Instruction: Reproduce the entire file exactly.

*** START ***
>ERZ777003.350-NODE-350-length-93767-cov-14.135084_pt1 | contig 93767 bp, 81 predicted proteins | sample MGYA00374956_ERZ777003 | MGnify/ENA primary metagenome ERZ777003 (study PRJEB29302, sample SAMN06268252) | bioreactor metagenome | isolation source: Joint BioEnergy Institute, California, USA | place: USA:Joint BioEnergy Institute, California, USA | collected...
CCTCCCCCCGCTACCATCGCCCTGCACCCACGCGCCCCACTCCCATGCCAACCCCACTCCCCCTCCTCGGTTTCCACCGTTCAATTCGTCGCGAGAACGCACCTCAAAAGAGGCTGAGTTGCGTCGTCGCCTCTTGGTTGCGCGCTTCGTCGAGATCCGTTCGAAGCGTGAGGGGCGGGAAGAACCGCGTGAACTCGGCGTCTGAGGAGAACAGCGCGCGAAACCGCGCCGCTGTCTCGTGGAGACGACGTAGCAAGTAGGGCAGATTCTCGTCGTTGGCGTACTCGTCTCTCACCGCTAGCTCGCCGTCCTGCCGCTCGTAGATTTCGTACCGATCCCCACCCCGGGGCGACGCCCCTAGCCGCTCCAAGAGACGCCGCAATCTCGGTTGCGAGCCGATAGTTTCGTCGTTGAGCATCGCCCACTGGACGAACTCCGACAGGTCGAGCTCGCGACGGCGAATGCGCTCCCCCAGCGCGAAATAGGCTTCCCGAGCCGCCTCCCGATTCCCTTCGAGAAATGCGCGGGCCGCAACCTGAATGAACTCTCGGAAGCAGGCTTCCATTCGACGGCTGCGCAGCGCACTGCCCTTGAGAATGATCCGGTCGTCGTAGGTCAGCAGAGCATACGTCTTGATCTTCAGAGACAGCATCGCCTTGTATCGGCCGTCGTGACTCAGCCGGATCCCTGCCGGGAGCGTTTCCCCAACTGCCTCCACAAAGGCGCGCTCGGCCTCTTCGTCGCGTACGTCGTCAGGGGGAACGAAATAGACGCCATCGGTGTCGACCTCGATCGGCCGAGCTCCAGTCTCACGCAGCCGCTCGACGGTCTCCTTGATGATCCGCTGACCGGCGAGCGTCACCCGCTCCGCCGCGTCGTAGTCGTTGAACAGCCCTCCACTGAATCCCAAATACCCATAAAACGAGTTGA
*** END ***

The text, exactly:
>ERZ777003.350-NODE-350-length-93767-cov-14.135084_pt1 | contig 93767 bp, 81 predicted proteins | sample MGYA00374956_ERZ777003 | MGnify/ENA primary metagenome ERZ777003 (study PRJEB29302, sample SAMN06268252) | bioreactor metagenome | isolation source: Joint BioEnergy Institute, California, USA | place: USA:Joint BioEnergy Institute, California, USA | collected...
CCTCCCCCCGCTACCATCGCCCTGCACCCACGCGCCCCACTCCCATGCCAACCCCACTCCCCCTCCTCGGTTTCCACCGTTCAATTCGTCGCGAGAACGCACCTCAAAAGAGGCTGAGTTGCGTCGTCGCCTCTTGGTTGCGCGCTTCGTCGAGATCCGTTCGAAGCGTGAGGGGCGGGAAGAACCGCGTGAACTCGGCGTCTGAGGAGAACAGCGCGCGAAACCGCGCCGCTGTCTCGTGGAGACGACGTAGCAAGTAGGGCAGATTCTCGTCGTTGGCGTACTCGTCTCTCACCGCTAGCTCGCCGTCCTGCCGCTCGTAGATTTCGTACCGATCCCCACCCCGGGGCGACGCCCCTAGCCGCTCCAAGAGACGCCGCAATCTCGGTTGCGAGCCGATAGTTTCGTCGTTGAGCATCGCCCACTGGACGAACTCCGACAGGTCGAGCTCGCGACGGCGAATGCGCTCCCCCAGCGCGAAATAGGCTTCCCGAGCCGCCTCCCGATTCCCTTCGAGAAATGCGCGGGCCGCAACCTGAATGAACTCTCGGAAGCAGGCTTCCATTCGACGGCTGCGCAGCGCACTGCCCTTGAGAATGATCCGGTCGTCGTAGGTCAGCAGAGCATACGTCTTGATCTTCAGAGACAGCATCGCCTTGTATCGGCCGTCGTGACTCAGCCGGATCCCTGCCGGGAGCGTTTCCCCAACTGCCTCCACAAAGGCGCGCTCGGCCTCTTCGTCGCGTACGTCGTCAGGGGGAACGAAATAGACGCCATCGGTGTCGACCTCGATCGGCCGAGCTCCAGTCTCACGCAGCCGCTCGACGGTCTCCTTGATGATCCGCTGACCGGCGAGCGTCACCCGCTCCGCCGCGTCGTAGTCGTTGAACAGCCCTCCACTGAATCCCAAATACCCATAAAACGAGTTGA